Friday, November 13, 2009

Windows Server 2008 - saving space on the C:\ drive

One of the hardest parts of the move from Windows Server 2003 to 2008 for me is disk space - 2008 needs far more of it and some of my tricks on 2003 jsut don't work anymore. That said, disk space is not the killer it used to be since storage is so cheap now, but where we do have issues is small C: drives. Here is some steps to try when the C: drive is full up (most of these are valid for Windows Vista and 7 as well):
  • Pagefile. Find where the pagefile.sys is - it can be anywhere, there is rarely a reason to have it on C:. By default there will be one at c:\pagefile.sys of a system managed size, usually several gigabytes. You won't see it unless you turn on the Folder Option to see protected operating system files. To move it, right click Computer, Properties, Advanced System Settings, Settings (the top one), Advanced tab, Change. Select C: and "no paging file" and Set. Make sure you set another paging file before you click OK, and finally reboot (if you can) to make it take effect.
  • Remove programs. Maybe its obvious, but if you're out of space remove anything you can. Try organising them by size. Acrobat Reader always seems to be suprisingly near the top of the list...
  • Extend the drive! Not an option in Windows XP and 2003, but from Vista and 2008 the C: drive can be easily resized in Disk Management. Assuming you have unpartitioned space of course. It might even be an option to delete subsequent partitions on the drive to create unpartitioned space if there are any on that volume. Right click the C: drive in Disk Management (in Control Panel, Computer Management or Start > Run > diskmgmt.msc) and Extend.
  • Disk Cleanup. This should be among the first things you run as its a quick way of checking temporary files, error logs, etc that can be removed. Bad news is its not included in Server 2008 unless you install the Desktop Experience feature and reboot. After that, its in All Programs, Accessories, System Tools. Check this, even if you don't think you need to and install it on every server, just in case. The reboot requirement might not be an option in an emergency
  • C:\windows\system32\Logfiles. One of the best places to look on a Windows 2003 or 2008 server - especially if it hosts HTTP or FTP. If unused its about 3mb - on a web server though it can easily be gigabytes. The whole contents can be wiped without losing anything apart from the ability to analyse past web traffic (which you might, to be fair, want to do). If its big and you want the contents, right click the folder, click Properties, advanced, tick the Compress checkbox, press OK and Apply. It will apply NTFS compression from then on and save about 3/4 of the space in the directory for no loss of data. And then go into IIS and redirect your logs elsewhere...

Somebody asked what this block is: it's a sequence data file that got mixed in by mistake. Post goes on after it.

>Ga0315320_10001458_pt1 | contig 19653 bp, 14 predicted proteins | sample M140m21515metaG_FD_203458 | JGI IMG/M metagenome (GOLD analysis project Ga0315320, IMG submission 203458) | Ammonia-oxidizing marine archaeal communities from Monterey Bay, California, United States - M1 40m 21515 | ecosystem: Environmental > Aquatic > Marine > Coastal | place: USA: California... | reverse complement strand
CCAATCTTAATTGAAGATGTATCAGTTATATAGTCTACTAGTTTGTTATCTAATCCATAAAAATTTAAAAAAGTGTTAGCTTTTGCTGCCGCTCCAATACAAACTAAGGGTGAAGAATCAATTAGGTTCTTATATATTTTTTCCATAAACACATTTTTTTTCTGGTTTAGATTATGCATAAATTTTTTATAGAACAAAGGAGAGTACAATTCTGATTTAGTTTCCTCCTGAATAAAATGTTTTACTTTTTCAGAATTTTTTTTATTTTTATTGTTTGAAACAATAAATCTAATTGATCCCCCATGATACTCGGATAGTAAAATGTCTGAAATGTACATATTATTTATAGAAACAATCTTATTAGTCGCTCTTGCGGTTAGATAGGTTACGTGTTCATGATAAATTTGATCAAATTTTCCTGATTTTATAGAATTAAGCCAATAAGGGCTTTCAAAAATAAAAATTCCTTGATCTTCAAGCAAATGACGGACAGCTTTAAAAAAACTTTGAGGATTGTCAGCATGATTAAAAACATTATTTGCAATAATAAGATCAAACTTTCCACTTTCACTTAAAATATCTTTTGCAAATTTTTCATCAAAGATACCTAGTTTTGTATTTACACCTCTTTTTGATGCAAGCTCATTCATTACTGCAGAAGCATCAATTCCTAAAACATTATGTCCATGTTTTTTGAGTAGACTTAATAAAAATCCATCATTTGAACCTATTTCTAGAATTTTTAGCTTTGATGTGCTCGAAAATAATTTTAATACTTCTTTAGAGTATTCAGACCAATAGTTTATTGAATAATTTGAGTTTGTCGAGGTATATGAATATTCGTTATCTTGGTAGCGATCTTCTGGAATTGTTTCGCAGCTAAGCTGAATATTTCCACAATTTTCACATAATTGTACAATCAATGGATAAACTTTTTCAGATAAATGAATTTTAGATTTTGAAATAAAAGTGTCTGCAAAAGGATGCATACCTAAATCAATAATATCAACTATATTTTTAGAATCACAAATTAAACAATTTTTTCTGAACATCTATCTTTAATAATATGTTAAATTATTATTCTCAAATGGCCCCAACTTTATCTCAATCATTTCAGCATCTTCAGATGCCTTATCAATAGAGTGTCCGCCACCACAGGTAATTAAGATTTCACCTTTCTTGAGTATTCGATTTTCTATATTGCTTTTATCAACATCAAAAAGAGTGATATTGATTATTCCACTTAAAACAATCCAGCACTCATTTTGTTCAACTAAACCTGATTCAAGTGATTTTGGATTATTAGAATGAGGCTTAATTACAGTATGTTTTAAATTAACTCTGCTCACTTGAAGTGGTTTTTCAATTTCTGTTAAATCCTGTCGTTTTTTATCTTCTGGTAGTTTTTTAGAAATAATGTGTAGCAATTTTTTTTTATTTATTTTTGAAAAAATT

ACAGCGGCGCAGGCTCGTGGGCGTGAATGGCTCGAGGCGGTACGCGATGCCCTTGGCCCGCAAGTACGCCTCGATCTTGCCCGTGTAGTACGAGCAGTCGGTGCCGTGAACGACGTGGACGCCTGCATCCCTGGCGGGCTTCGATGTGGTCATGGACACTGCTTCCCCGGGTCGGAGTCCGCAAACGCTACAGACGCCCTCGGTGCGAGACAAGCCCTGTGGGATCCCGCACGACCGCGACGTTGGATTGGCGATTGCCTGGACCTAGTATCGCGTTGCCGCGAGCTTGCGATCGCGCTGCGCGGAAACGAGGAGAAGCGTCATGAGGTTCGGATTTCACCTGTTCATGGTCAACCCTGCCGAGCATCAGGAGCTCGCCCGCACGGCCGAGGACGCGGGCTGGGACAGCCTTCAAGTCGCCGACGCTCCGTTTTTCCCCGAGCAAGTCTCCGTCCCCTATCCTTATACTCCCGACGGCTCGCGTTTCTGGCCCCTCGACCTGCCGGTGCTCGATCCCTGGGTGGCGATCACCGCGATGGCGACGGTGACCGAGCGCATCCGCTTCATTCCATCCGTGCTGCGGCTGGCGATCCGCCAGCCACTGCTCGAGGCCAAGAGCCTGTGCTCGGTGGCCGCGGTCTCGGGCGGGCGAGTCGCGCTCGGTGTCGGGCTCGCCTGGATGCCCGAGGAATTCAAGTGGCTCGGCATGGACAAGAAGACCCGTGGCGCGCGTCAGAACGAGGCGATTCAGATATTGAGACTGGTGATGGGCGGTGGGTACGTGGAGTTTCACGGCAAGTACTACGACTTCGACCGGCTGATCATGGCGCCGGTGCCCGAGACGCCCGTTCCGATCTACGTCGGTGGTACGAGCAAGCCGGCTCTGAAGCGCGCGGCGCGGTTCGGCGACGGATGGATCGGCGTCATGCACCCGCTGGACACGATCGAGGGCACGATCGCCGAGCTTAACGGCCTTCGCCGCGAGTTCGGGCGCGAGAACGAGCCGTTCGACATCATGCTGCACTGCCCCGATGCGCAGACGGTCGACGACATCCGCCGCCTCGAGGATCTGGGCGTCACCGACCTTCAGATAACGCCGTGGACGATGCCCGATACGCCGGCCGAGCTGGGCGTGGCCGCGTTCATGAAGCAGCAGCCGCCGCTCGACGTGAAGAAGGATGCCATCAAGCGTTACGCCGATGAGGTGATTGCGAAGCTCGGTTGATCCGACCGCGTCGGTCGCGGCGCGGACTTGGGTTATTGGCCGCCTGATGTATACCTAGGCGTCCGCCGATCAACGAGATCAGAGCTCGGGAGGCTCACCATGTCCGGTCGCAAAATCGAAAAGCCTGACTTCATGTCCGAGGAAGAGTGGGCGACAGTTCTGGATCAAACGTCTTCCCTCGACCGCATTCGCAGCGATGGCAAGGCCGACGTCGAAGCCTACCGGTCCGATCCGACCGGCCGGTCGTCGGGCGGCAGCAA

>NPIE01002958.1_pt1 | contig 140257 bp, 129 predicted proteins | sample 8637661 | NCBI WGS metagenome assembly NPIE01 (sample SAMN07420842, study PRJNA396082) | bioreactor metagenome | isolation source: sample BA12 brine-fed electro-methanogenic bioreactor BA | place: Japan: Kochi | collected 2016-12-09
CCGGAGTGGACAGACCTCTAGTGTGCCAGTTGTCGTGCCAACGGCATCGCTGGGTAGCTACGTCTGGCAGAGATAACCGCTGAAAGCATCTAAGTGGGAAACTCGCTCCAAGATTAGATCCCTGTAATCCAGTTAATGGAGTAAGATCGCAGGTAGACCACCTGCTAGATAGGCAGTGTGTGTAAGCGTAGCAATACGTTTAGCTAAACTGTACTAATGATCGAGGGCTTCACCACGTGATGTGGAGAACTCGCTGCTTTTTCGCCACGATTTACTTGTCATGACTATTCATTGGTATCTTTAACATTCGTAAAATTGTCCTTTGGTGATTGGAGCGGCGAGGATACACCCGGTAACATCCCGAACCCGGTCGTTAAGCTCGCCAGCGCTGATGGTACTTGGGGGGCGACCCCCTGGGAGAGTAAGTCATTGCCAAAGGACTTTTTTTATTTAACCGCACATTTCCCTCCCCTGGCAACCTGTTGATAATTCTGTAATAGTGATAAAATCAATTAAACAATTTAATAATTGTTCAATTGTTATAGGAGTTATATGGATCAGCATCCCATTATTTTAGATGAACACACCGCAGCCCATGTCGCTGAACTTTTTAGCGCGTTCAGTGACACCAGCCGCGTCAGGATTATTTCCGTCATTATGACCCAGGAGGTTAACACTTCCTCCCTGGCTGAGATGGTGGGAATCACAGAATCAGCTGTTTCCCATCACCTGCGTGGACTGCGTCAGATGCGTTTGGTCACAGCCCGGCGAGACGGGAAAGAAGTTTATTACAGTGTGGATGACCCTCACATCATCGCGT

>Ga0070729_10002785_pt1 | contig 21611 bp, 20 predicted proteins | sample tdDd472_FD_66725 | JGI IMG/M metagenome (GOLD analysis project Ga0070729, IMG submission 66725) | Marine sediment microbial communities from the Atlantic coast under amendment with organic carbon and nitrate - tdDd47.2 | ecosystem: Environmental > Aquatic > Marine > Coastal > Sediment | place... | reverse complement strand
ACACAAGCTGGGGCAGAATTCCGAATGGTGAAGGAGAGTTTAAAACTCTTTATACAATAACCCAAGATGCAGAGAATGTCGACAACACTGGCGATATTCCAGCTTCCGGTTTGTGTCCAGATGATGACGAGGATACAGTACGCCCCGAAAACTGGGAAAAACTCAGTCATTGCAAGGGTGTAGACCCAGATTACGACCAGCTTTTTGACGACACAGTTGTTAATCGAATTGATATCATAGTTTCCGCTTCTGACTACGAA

• NTFS Compression. Look for directories with big log files or text files in and compress them! It will slow down access a little but leave the files available and slash the space used. Its not so effective against binary information and useless against a ZIP file so use it sparingly. Remember if you "compress" a folder any new files in it will be compressed from creation. To turn it on, right click something, click properties and advanced. Remember it could slow backups down if that is an issue for you.
  • SQL Server Setup Bootstrap folder. Don't delete this lightly, but if you need space on a SQL Server machine, this can be a useful half gigabyte. It is used if you add components to SQL Server later on - without it you are more likely to need to CD. You might consider this to be a reasonable risk! Its location varies, but for SQL Server 2005 on x64 Windows 2008, it would be at C:\Program Files (x86)\Microsoft SQL Server\90\Setup Bootstrap. You can delete the contents, but leave the actual folder.
  • WinDirStat. [click here...] This is a very fine freeware utility which I've used successfully on a Windows 2008 Server. It analyses the disk space usage surprisingly quickly and gives you an easy to use report on where it all is. Very good for finding which directories have the space (much quicker than lots of right clicking and viewing folder properties!!!). Let's have a screenshot:

  • Windows Installer Cleanup Utility. [click here...] This Microsoft utility can be used to clear down the c:\windows\installer folder on x86 and x64 servers. This folder is, for instance, 3.3gb on my (fairly fresh) Windows 7 PC - probably less on a server as they tend to have less installs. This folder contains the Add/Remove Programs information for your applications so be wary using it, but if you are not going to change your configuration (such as deinstalling the programs) and you're desperate for space, its an option. There is a warning in the readme not to delete the main Office install data.

I'm sure there are lots more tips out there so I'll update this as I find them. Any suggestions would of course be welcome!

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